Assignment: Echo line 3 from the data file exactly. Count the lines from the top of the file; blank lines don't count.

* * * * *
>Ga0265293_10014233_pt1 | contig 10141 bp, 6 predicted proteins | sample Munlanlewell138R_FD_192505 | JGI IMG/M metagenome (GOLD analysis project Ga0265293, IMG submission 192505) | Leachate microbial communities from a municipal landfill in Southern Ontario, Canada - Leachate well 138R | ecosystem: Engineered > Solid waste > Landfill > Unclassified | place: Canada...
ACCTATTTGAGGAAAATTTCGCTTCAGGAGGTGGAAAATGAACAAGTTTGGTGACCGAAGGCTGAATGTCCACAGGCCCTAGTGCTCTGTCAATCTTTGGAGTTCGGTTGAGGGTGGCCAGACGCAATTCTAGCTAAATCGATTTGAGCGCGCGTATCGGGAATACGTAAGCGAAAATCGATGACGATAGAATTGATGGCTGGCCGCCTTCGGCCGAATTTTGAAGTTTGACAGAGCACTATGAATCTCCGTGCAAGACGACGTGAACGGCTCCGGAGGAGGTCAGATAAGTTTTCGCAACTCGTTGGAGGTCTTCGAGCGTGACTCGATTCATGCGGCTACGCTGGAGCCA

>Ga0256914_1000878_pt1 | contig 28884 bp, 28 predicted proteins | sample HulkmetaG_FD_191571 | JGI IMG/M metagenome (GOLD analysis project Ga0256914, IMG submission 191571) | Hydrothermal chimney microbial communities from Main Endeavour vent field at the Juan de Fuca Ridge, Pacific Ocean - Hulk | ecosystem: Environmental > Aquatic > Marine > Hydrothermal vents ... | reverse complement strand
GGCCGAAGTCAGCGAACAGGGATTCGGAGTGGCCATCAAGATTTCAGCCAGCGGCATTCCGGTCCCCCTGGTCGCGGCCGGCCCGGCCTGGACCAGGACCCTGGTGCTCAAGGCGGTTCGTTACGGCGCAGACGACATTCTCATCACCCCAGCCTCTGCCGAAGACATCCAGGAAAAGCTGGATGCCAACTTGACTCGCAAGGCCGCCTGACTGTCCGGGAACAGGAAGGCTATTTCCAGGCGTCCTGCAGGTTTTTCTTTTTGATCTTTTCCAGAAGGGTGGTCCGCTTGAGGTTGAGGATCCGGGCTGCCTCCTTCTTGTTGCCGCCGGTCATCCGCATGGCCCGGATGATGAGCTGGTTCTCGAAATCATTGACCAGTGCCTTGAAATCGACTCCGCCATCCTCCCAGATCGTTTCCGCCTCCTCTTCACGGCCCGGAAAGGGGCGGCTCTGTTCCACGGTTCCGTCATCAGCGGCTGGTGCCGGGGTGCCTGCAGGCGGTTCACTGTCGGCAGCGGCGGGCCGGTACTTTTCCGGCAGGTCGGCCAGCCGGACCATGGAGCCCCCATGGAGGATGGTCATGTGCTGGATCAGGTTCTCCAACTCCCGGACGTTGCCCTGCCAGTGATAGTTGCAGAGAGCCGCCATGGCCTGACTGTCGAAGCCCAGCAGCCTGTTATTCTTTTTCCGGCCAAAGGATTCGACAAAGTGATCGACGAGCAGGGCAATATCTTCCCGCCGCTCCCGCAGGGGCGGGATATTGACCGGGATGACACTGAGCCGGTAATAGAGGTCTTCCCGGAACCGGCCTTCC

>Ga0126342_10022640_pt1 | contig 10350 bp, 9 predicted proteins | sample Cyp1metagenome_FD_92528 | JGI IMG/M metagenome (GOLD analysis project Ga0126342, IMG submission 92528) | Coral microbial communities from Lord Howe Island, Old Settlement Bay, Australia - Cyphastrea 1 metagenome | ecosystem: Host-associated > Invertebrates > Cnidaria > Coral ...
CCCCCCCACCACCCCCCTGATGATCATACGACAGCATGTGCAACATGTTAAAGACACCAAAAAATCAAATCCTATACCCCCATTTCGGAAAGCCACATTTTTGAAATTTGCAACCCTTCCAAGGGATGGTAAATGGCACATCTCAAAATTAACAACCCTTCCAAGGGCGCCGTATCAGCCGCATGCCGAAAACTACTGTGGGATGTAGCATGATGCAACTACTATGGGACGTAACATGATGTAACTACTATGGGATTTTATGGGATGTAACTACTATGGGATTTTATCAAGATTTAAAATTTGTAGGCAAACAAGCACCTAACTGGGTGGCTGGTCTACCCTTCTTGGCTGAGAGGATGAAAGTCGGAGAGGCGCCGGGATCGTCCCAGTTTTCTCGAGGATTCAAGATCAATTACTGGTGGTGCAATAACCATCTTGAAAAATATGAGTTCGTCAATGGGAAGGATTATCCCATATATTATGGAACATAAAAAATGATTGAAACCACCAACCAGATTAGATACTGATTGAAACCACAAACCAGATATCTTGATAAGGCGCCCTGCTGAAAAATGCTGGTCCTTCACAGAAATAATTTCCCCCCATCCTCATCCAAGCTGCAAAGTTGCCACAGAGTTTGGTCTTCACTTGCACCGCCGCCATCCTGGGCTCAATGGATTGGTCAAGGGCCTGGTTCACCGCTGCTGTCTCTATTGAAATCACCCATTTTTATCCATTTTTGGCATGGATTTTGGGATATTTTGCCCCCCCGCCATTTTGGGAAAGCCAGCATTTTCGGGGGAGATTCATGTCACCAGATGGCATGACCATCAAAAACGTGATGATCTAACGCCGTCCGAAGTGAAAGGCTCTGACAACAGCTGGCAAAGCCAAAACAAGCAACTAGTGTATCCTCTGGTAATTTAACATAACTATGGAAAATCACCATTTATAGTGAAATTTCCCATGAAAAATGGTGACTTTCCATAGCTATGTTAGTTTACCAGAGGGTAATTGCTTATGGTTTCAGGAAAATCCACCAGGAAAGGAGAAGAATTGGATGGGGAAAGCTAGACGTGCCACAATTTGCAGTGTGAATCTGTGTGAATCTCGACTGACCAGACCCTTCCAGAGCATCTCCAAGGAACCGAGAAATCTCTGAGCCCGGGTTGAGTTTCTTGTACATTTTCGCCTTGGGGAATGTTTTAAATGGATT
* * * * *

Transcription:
>Ga0256914_1000878_pt1 | contig 28884 bp, 28 predicted proteins | sample HulkmetaG_FD_191571 | JGI IMG/M metagenome (GOLD analysis project Ga0256914, IMG submission 191571) | Hydrothermal chimney microbial communities from Main Endeavour vent field at the Juan de Fuca Ridge, Pacific Ocean - Hulk | ecosystem: Environmental > Aquatic > Marine > Hydrothermal vents ... | reverse complement strand